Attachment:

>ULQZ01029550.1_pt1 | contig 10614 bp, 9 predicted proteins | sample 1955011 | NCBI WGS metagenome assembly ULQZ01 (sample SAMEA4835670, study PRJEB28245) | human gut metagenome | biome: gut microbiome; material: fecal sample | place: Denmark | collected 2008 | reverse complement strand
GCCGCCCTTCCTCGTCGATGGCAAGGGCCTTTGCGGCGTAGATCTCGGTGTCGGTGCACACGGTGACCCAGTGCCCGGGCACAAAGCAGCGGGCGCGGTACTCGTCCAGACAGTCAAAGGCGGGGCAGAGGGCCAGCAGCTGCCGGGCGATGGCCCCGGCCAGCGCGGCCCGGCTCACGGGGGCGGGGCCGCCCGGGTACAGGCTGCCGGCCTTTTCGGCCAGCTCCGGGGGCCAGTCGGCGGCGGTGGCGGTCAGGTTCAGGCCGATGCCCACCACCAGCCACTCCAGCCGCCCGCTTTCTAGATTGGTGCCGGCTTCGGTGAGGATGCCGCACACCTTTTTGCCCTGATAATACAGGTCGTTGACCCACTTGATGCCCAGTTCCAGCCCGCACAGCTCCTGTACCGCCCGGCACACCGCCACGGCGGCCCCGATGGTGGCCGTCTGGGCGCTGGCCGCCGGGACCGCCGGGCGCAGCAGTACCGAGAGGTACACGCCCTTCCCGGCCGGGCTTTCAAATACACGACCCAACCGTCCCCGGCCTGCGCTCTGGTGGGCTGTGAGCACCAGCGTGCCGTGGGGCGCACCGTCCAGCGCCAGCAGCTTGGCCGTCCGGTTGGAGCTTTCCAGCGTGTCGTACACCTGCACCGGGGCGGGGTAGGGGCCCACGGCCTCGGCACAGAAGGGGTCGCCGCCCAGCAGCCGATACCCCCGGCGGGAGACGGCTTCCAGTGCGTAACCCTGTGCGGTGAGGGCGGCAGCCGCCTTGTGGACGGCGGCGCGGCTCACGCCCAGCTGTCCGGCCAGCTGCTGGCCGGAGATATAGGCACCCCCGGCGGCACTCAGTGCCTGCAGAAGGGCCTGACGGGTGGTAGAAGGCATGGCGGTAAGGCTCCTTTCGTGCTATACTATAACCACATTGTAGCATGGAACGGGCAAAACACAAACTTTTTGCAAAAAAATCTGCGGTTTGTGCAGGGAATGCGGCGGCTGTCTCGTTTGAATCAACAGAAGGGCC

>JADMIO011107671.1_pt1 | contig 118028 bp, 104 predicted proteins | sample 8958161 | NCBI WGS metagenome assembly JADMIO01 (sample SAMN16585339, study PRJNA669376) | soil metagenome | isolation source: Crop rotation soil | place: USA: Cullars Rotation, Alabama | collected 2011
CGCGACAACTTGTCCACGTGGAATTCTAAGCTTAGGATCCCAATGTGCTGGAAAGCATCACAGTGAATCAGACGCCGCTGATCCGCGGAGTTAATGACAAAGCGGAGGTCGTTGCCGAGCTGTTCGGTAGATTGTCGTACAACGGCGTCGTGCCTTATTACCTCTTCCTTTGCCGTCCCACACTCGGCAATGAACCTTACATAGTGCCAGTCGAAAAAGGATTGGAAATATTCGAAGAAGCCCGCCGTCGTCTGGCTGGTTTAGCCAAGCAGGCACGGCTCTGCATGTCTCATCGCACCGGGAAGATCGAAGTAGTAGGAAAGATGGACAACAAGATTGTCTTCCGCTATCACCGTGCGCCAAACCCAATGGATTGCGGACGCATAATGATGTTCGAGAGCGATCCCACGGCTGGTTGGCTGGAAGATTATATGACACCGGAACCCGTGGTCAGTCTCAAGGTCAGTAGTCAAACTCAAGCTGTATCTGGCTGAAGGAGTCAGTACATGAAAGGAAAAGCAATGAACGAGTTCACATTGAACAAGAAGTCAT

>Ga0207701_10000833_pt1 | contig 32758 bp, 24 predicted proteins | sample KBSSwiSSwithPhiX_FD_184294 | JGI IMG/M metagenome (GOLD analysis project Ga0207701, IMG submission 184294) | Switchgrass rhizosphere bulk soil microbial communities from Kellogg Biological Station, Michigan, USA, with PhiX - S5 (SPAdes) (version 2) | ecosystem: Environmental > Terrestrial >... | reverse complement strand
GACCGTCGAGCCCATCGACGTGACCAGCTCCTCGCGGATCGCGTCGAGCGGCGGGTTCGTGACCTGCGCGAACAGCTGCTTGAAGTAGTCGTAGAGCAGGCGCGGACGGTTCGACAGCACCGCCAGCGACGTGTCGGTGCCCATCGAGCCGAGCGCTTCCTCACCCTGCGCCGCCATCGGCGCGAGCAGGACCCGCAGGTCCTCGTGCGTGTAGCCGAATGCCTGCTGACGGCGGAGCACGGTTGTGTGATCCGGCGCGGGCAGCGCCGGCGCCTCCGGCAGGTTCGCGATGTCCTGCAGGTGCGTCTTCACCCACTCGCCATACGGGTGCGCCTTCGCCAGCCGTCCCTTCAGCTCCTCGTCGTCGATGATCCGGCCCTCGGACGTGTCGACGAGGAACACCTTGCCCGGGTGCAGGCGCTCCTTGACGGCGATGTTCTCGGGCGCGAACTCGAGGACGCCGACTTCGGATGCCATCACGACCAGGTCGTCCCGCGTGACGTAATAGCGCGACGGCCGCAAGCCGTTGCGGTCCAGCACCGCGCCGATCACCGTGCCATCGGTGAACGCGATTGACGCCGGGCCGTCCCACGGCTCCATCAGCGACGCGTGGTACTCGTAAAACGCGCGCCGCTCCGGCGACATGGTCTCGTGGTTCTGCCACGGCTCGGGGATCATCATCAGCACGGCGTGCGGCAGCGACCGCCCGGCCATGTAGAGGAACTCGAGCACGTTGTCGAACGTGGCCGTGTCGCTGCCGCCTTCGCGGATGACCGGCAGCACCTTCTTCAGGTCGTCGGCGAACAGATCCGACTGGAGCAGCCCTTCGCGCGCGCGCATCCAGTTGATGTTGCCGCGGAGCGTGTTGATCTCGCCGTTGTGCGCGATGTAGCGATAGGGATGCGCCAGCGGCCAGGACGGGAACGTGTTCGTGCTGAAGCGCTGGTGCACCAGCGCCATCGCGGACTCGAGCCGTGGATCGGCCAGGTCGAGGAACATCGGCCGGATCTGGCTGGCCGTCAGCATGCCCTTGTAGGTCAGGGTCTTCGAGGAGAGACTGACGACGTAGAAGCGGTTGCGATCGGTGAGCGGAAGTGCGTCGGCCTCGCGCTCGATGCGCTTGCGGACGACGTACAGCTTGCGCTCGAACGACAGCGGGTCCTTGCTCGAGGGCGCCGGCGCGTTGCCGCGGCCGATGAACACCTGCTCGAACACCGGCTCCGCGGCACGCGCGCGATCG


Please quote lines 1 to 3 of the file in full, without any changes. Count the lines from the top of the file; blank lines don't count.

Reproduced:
>ULQZ01029550.1_pt1 | contig 10614 bp, 9 predicted proteins | sample 1955011 | NCBI WGS metagenome assembly ULQZ01 (sample SAMEA4835670, study PRJEB28245) | human gut metagenome | biome: gut microbiome; material: fecal sample | place: Denmark | collected 2008 | reverse complement strand
GCCGCCCTTCCTCGTCGATGGCAAGGGCCTTTGCGGCGTAGATCTCGGTGTCGGTGCACACGGTGACCCAGTGCCCGGGCACAAAGCAGCGGGCGCGGTACTCGTCCAGACAGTCAAAGGCGGGGCAGAGGGCCAGCAGCTGCCGGGCGATGGCCCCGGCCAGCGCGGCCCGGCTCACGGGGGCGGGGCCGCCCGGGTACAGGCTGCCGGCCTTTTCGGCCAGCTCCGGGGGCCAGTCGGCGGCGGTGGCGGTCAGGTTCAGGCCGATGCCCACCACCAGCCACTCCAGCCGCCCGCTTTCTAGATTGGTGCCGGCTTCGGTGAGGATGCCGCACACCTTTTTGCCCTGATAATACAGGTCGTTGACCCACTTGATGCCCAGTTCCAGCCCGCACAGCTCCTGTACCGCCCGGCACACCGCCACGGCGGCCCCGATGGTGGCCGTCTGGGCGCTGGCCGCCGGGACCGCCGGGCGCAGCAGTACCGAGAGGTACACGCCCTTCCCGGCCGGGCTTTCAAATACACGACCCAACCGTCCCCGGCCTGCGCTCTGGTGGGCTGTGAGCACCAGCGTGCCGTGGGGCGCACCGTCCAGCGCCAGCAGCTTGGCCGTCCGGTTGGAGCTTTCCAGCGTGTCGTACACCTGCACCGGGGCGGGGTAGGGGCCCACGGCCTCGGCACAGAAGGGGTCGCCGCCCAGCAGCCGATACCCCCGGCGGGAGACGGCTTCCAGTGCGTAACCCTGTGCGGTGAGGGCGGCAGCCGCCTTGTGGACGGCGGCGCGGCTCACGCCCAGCTGTCCGGCCAGCTGCTGGCCGGAGATATAGGCACCCCCGGCGGCACTCAGTGCCTGCAGAAGGGCCTGACGGGTGGTAGAAGGCATGGCGGTAAGGCTCCTTTCGTGCTATACTATAACCACATTGTAGCATGGAACGGGCAAAACACAAACTTTTTGCAAAAAAATCTGCGGTTTGTGCAGGGAATGCGGCGGCTGTCTCGTTTGAATCAACAGAAGGGCC

>JADMIO011107671.1_pt1 | contig 118028 bp, 104 predicted proteins | sample 8958161 | NCBI WGS metagenome assembly JADMIO01 (sample SAMN16585339, study PRJNA669376) | soil metagenome | isolation source: Crop rotation soil | place: USA: Cullars Rotation, Alabama | collected 2011